Sabi Saturday, Week 11

Sabi Saturday, Week 11

Sabi Saturday Linkup Week 11

So the Sabi Saturday blog hop is open for the whole week where we share. Add your link up at the bottom of the post.

  • the vintage/antique items handed down or we “rescue” from garage sales and thrift stores so they don’t end up in a trash bin
  • items we’ve upcycled instead of throwing them away
  • items we’ve repaired in a transformative way to make them more beautiful or cooler than before
  • process or tutorials on how we upcycled or repaired something to make something new, more beautiful, or cooler
  • the main idea is showing how we treasure or reuse or creatively transform things that have some history to them, may be a bit worn but nevertheless are still useful/beautiful and often have character.

Sabi Saturday Linkup Week 10 Roundup

First the roundup:

15 and Meowing photographed the cover of her great aunt’s WWII cookbook “Square Meals on Short Rations with 337 wartime recipes”. Last week she had shared the ration book.

Cactus Catz shared foundart Buffalo she spotted at a local shopping center

This week’s Sabi Saturday contribution


door and decorative arch at Mission San Xavier Del Bac,photo by M. LaFreniere, all rights reserved, CactusCatz

door and front facade decoratedwith saints and animals at Mission San Xavier Del Bac,photo by M. LaFreniere, all rights reserved, CactusCatz

The Door at Mission San Xavier del Bac

The mission was built between 1783-1797 as first the Jesuits and the Franciscans sought to convert the local Native American population while Spanish aristocrats and military were colonizing the area. As early as 1539, Franciscan Marcos de Niza had wandered Arizona working to bring Native Americans into the Catholic fold, Mission San Xavier del Bac is the oldest building created by Europeans in Arizona. Arizona does have earlier surviving structures by various Native American tribes.

When Mexico became independent, they banned Spanish-born priests which resulted in the Mission’s last resident Franciscan leaving in 1837. Without the church’s financial backing, the church began to decay although the local Native Americans did what they could to stem the tide. In 1854, the Mission was in the area purchased by the United States from Mexico in the Gadsden Purchase as the government sought to create a southern transnational railroad route. This allowed the Santa Fe Diocese to claim the Mission in 1859. It sent a priest and money for repairs.

Mission San Xavier del Back is and always has been a house of worship first as well as having a school to educate children.  It is only secondarily a tourist attraction. So while there are ongoing renovatons, the beatup exterior with a couple of saints missing their heads reflects the time close to 240 years that have passed. A surge of restoration money in the 1980s allowed them to renovate using modern methods like cement stucco which was a mistake.  The stucco captured water in the walls which in turn damaged the interior.  So now they are replacing the stucco with traditional mud plaster using pulp from the prickly pear like the Mission had originally. The mud plaster breathes which allows water to escape. Ironically the oldtimey mud technique results in higher maintenance costs and the need for more frequent inspections. You wouldn’t think mud would raise the costs, would you? It’s cool, though, that it’s a building supply that can be sourced and  created locally in the same way they had done 200 years ago.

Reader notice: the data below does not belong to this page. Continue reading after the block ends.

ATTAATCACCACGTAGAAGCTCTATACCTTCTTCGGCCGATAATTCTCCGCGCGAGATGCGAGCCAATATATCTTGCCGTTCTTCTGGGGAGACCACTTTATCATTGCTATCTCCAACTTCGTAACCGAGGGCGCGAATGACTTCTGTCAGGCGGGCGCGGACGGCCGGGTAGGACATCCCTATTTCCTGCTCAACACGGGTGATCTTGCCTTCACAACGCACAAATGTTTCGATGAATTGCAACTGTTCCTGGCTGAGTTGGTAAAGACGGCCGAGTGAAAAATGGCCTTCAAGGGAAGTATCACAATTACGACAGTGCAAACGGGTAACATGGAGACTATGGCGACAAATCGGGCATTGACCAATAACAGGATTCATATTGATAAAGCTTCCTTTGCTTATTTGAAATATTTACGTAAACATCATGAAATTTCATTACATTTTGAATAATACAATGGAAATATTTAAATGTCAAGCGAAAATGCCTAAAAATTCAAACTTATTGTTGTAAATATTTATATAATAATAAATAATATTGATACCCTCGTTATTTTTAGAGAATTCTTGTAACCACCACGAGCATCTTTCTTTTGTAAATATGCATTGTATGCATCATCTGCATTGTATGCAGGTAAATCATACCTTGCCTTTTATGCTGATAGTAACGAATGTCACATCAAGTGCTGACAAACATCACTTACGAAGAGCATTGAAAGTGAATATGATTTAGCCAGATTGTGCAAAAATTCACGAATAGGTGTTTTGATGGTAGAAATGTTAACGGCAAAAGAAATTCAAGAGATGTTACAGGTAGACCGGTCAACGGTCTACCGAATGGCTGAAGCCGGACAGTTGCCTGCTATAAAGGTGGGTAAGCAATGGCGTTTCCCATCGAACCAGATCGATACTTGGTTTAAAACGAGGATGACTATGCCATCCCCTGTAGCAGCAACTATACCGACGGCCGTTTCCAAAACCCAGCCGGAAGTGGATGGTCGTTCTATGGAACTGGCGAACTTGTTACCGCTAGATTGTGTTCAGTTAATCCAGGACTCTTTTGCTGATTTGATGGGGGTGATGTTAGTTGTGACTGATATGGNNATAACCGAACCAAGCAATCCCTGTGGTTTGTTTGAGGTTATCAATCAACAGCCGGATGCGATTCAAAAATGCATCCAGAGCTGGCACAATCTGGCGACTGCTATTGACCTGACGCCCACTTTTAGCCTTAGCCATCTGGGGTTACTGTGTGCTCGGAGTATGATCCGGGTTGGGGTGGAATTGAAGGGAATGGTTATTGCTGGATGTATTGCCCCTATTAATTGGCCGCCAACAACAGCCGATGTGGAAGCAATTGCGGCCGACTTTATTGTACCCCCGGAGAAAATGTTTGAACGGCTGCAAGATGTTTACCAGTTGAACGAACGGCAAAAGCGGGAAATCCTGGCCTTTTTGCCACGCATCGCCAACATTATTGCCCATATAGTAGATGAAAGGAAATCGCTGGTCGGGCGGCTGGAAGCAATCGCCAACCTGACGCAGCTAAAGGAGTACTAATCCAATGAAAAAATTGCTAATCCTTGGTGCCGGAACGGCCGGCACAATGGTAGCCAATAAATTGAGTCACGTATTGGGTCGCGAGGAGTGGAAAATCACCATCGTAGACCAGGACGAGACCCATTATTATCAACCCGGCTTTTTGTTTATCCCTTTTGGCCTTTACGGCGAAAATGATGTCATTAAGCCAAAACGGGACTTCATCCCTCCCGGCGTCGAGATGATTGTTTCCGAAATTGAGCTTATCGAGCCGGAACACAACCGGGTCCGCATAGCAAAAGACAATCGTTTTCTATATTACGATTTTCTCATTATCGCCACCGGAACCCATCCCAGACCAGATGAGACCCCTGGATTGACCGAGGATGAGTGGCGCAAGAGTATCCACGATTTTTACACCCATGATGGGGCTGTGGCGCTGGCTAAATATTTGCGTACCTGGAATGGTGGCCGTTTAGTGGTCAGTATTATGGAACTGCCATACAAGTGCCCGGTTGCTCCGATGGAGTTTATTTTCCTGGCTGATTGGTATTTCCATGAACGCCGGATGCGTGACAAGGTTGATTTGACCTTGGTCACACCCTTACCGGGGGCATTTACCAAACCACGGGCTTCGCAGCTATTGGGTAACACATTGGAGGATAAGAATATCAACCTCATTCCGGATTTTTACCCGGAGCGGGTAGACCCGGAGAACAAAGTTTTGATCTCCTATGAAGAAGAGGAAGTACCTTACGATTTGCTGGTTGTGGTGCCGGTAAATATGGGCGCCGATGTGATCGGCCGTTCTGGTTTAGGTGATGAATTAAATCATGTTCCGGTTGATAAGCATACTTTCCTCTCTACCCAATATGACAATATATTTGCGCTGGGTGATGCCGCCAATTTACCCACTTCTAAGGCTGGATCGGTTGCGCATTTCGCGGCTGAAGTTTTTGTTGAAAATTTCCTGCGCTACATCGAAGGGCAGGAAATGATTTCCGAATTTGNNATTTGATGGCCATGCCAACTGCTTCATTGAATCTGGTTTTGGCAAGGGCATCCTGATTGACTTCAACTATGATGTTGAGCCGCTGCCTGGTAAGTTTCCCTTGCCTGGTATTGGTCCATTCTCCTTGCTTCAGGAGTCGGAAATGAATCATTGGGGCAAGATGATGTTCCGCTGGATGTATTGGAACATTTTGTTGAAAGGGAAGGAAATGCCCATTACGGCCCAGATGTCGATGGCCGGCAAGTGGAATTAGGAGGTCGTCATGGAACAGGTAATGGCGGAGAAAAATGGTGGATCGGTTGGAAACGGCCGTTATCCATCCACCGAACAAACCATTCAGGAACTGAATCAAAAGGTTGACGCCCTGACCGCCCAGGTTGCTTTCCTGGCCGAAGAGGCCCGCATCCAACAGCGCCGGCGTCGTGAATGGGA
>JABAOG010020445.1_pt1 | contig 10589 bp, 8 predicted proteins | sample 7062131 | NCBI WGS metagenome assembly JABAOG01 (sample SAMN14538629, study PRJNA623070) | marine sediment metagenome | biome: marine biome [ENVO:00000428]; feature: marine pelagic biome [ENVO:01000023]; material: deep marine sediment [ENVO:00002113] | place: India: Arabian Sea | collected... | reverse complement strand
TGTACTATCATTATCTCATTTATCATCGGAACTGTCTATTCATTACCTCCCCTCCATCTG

snake doorknob at Mission San Xavier Del Bac,photo by M. LaFreniere, all rights reserved, CactusCatzI love the Mission’s door beckoning worshipers and tourists alike into the dark coolness of the interior. Weatherworn but strong, it has survived centuries. The door’s age, the history it represents and has seen, and it’s natural look is a perfect example of Sabi. The handle is an interesting choice though. They made it a serpent. I would definitely not want to grab a hold of a snake. Look close, they made it native by using a rattlesnake. The snake is a symbol of knowledge because it gave Eve, who passed it to Adam, the knowledge of good and evil.  Until then, the couple knew nothing except obedience and so were innocent. With knowledge came the choice between good and evil. Sin becomes a possible choice, even a probable choice. So does the snake here represent that you leave your sins behind at the door as you enter?  During a time when most people couldn’t read, visual and physical symbols become doubly important because they stand in lieu of words and texts to teach people, supplementing the words of the elders and priests who taught/led them.

There is something about a door that invites you to walk though it. So I did. (more Mission San Xavier del Bac posts)

Mission San Xavier Del Bac
1950 W San Xavier Rd.
Tucson, AZ

Linking up

You can choose to do a pingback or add your link in the Mr. Linkys. Also feel free to leave a link in comments. The advantage to Mr. Linkys is that it can feature an image from your post. Please tag your post Sabi Saturday.

You can use the Amazon search bar to do any search at Amazon. Today I searched for “Mission San Xavier Del Bac”.

Amazon disclosure: “We are a participant in the Amazon Services LLC Associates Program, an affiliate advertising program designed to provide a means for us to earn fees by linking to and affiliated sites.” Being an affiiate has no effect on your price. You pay the same price you would normally.

Please go to the most recent Saturday to view and participate in this week’s Sabi Saturday. Hope you join us!


7 Replies to “Sabi Saturday, Week 11”

    1. The inside is amazing. You’ll probably see more of it on other Sabi days. I think it’s the oldest building in Tucson.

Leave a Reply

Your email address will not be published. Required fields are marked *

%d bloggers like this: